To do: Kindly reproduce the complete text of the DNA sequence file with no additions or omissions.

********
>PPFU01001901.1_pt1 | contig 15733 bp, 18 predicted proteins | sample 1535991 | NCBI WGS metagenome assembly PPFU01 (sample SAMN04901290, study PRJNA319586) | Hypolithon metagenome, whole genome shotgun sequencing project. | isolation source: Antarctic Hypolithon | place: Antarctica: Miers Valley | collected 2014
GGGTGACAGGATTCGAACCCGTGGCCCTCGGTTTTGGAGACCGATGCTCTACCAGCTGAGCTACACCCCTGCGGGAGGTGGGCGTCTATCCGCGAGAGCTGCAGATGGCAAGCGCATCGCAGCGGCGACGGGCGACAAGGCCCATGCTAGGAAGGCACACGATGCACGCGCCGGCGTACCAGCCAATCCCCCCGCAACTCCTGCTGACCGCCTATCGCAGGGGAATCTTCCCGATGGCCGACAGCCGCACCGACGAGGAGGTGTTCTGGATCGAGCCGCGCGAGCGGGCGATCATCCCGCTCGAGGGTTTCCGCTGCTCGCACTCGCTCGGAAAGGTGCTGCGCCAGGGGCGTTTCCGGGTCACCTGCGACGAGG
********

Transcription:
>PPFU01001901.1_pt1 | contig 15733 bp, 18 predicted proteins | sample 1535991 | NCBI WGS metagenome assembly PPFU01 (sample SAMN04901290, study PRJNA319586) | Hypolithon metagenome, whole genome shotgun sequencing project. | isolation source: Antarctic Hypolithon | place: Antarctica: Miers Valley | collected 2014
GGGTGACAGGATTCGAACCCGTGGCCCTCGGTTTTGGAGACCGATGCTCTACCAGCTGAGCTACACCCCTGCGGGAGGTGGGCGTCTATCCGCGAGAGCTGCAGATGGCAAGCGCATCGCAGCGGCGACGGGCGACAAGGCCCATGCTAGGAAGGCACACGATGCACGCGCCGGCGTACCAGCCAATCCCCCCGCAACTCCTGCTGACCGCCTATCGCAGGGGAATCTTCCCGATGGCCGACAGCCGCACCGACGAGGAGGTGTTCTGGATCGAGCCGCGCGAGCGGGCGATCATCCCGCTCGAGGGTTTCCGCTGCTCGCACTCGCTCGGAAAGGTGCTGCGCCAGGGGCGTTTCCGGGTCACCTGCGACGAGG